A large part of Marvell’s work involved getting chicken leg quarters from chicken processors into companies that specialized in sous vide cooking.
“We had 12 different companies that mostly did sous vide cooking. We provided the chicken leg quarters, and they provided the products for us in either a 2, 3 or 4-pound package with full labeling and cooking instruction, as per USDA and Farmers to Families requirements,” Rabin says.
Jamie Solveson, director of government sales and Rabin’s daughter, joined the company prior to the COVID pandemic and ended up spearheading the Farmers to Families business.
“The program itself took a little bit of organization so people could find their lane and find who they could work with to provide the protein,” she says. “Based on Marilyn’s portfolio and her contact list, we were able to secure relationships with cookers and manufacturers for the chicken.”
Marvell Foods helped provide some of the organization that was needed to get a variety of foods, from fresh produce to packaged chicken leg quarters, all into one box and into the distribution channels. Many of those companies, from chicken processors to sous vide cookers, needed that business to stay in operation.
“We had a handful of smaller cookers who were ultimately didn’t have any bookings, because they were doing foodservice. We provided them the opportunity for business,” Solveson says. “We have a small cooker in Kentucky, and he said that this program, even though it was two loads a week, was his lifeline. Marvell Foods and the program were able to sustain his business over the course of 18 months. For people like him, it was a blessing for the timing to work out.”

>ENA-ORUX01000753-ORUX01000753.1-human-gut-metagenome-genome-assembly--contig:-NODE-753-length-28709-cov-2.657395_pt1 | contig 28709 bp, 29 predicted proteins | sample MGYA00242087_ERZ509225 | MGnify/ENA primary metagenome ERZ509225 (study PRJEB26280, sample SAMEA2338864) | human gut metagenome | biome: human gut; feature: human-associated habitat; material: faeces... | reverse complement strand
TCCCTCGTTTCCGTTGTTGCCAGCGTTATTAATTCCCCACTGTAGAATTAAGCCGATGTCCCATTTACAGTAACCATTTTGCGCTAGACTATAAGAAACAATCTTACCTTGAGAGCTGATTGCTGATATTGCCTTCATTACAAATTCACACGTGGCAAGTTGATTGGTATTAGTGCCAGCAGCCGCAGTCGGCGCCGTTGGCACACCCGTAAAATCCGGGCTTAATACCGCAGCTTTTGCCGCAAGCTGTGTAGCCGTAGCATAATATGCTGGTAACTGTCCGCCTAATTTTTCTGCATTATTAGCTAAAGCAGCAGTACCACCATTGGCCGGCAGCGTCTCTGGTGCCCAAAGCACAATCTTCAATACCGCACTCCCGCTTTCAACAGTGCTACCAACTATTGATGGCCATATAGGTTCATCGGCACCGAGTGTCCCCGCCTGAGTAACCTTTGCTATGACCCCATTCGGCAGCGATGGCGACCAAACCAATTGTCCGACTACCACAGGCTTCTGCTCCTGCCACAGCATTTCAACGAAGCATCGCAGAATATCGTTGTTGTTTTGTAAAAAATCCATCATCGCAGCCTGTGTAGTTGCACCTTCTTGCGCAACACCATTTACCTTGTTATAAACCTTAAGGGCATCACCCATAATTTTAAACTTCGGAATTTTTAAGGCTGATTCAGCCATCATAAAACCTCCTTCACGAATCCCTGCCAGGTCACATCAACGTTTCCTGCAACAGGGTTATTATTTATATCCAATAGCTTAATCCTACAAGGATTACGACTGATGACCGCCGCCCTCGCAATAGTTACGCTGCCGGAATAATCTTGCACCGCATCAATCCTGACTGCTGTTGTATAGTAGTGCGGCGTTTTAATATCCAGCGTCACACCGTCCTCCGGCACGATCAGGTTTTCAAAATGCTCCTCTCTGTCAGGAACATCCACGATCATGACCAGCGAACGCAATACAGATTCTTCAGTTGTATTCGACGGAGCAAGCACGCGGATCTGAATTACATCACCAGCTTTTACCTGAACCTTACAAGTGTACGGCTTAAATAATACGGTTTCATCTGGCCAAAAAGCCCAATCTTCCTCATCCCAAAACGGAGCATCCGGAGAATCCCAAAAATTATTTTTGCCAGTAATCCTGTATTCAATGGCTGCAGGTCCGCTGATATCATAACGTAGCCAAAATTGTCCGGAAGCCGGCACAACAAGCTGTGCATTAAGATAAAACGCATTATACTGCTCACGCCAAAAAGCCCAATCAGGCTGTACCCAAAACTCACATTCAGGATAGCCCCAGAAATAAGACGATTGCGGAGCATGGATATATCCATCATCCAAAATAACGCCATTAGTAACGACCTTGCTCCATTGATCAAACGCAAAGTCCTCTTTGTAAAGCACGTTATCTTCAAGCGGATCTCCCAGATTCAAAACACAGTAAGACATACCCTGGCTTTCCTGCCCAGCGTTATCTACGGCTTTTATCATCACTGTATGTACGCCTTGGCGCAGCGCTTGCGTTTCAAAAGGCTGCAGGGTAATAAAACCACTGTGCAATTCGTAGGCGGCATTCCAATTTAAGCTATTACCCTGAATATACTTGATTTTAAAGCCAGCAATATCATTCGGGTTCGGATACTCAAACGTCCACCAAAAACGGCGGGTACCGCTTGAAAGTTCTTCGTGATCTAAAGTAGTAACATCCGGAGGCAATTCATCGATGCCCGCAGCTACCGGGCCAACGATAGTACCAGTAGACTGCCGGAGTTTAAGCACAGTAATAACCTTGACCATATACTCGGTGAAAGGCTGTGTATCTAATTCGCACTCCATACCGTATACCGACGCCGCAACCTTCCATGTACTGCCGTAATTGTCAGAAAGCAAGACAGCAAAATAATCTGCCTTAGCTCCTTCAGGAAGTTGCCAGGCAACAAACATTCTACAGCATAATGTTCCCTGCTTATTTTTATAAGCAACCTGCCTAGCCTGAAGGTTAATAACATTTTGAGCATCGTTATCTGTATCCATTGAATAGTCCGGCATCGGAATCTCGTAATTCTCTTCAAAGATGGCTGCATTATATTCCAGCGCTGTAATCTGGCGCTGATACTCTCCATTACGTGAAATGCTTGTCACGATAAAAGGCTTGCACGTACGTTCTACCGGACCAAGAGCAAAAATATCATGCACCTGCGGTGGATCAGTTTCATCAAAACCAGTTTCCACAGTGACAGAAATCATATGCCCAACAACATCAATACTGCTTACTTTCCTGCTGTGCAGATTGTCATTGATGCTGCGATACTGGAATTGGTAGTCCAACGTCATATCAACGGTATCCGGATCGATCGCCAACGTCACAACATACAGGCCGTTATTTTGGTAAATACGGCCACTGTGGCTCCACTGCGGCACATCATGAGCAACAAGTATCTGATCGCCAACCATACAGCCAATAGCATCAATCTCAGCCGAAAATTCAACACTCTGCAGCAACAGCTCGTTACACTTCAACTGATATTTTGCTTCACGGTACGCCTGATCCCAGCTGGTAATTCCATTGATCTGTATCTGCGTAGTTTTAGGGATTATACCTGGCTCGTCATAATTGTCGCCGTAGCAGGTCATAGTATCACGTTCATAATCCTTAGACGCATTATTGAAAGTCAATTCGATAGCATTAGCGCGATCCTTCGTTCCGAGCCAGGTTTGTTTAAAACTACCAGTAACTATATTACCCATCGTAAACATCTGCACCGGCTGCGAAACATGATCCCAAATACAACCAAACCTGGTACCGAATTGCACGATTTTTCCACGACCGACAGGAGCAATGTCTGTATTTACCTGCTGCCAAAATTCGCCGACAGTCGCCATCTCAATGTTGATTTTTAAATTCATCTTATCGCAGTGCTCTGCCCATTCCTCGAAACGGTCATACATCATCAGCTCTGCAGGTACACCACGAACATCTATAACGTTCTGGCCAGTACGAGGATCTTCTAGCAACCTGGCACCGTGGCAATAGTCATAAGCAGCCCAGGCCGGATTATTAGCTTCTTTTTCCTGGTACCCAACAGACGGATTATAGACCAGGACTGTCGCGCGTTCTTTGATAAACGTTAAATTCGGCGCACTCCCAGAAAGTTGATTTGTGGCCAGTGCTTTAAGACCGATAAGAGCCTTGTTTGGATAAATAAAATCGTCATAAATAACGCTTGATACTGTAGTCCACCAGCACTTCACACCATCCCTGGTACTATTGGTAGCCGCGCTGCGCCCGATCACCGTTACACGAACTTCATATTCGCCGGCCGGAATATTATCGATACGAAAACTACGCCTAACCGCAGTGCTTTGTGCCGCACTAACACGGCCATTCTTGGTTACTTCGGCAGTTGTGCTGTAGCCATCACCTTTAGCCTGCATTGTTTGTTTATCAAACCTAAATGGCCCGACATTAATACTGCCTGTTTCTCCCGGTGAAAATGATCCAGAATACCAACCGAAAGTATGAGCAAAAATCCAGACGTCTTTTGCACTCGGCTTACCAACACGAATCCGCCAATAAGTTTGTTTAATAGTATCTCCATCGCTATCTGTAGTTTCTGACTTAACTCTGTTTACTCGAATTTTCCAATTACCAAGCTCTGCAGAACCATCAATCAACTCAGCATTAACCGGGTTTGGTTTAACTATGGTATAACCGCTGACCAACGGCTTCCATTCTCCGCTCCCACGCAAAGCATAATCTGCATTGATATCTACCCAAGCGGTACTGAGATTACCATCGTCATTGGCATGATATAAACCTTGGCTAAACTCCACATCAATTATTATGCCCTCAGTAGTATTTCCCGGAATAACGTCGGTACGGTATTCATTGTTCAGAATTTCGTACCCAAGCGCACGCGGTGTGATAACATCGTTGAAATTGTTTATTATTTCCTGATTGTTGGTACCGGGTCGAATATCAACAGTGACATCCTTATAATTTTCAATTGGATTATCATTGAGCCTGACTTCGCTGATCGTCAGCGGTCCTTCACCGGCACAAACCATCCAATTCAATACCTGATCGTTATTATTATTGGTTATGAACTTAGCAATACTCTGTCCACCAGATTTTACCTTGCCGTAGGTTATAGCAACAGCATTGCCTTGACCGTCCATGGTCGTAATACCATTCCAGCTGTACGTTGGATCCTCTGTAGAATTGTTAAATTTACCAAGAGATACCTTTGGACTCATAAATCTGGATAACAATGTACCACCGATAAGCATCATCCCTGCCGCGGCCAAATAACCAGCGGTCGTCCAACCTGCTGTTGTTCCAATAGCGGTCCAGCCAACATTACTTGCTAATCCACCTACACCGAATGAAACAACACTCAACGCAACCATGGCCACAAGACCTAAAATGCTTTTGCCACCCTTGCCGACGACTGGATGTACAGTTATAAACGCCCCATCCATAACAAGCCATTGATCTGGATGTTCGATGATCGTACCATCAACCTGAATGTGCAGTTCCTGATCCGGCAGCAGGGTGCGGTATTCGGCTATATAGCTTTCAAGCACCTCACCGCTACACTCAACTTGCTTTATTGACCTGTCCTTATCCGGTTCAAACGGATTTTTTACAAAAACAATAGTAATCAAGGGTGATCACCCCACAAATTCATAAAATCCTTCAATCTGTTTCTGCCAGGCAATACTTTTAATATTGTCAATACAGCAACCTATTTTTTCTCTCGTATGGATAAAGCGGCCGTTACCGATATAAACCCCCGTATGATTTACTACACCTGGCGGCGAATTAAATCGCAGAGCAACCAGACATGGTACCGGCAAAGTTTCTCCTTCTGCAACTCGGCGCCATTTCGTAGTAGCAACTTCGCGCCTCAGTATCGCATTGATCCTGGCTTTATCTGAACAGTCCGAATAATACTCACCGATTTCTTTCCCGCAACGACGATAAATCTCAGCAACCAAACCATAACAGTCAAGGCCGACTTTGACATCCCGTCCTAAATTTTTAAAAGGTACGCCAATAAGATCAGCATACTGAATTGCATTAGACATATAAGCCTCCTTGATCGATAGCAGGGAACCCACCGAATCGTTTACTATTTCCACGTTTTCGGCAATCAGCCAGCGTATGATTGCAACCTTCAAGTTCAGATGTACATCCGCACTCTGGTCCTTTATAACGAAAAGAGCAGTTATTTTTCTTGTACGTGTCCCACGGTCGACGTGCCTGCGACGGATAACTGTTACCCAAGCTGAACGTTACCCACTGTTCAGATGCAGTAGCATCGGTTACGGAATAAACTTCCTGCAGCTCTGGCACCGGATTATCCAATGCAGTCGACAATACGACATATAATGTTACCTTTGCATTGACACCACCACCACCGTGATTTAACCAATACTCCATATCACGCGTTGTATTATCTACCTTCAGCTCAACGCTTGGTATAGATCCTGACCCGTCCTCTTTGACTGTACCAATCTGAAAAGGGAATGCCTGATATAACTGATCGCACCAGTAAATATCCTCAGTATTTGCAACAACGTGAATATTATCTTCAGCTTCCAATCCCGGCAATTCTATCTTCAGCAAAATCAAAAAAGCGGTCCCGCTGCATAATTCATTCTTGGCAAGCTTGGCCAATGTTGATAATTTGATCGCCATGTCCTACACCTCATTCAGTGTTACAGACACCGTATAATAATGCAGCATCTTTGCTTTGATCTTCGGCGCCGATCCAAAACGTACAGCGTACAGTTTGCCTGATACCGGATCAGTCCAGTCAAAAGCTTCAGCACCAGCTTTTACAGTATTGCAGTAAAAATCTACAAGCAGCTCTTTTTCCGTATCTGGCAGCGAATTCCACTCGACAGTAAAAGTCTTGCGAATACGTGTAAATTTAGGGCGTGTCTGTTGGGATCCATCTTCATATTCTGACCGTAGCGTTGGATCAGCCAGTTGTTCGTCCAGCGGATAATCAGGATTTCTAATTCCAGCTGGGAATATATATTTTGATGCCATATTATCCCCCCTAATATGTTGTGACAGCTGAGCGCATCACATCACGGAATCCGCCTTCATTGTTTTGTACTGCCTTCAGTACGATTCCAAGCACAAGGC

The Farmers to Families program was sunsetted in spring of 2021, but its success has spurred Marvell Foods to look for other government contract opportunities. “We are working to get into child nutrition division. We’re working with some of our partners from the Farmers to Families programs; we gave them the specifications for something like a chicken strip or beef taco meat. We have all our partners lined up and ready for the bidding that’s going to come in, and we’ve very excited about getting into this arena,” Rabin says.
The company has some experience in government contracts, given its work with the prison systems. However getting certified as a woman-owned business and filling out all the required forms required a considerable effort.
“If you have one line wrong, you had to re-do the whole application,” Rabin notes. Solveson had to get a whole new computer system to work on the government platform. Cutting through the red tape has become her chief responsibility. The work, time-consuming though it may be, has given Marvell Foods and its processor partners an inroads into a new revenue stream with government contracts.
“I think the key word is perseverance. I think you really have to be committed into wanting to do this work and to not give up. It definitely takes a lot of commitment,” she says.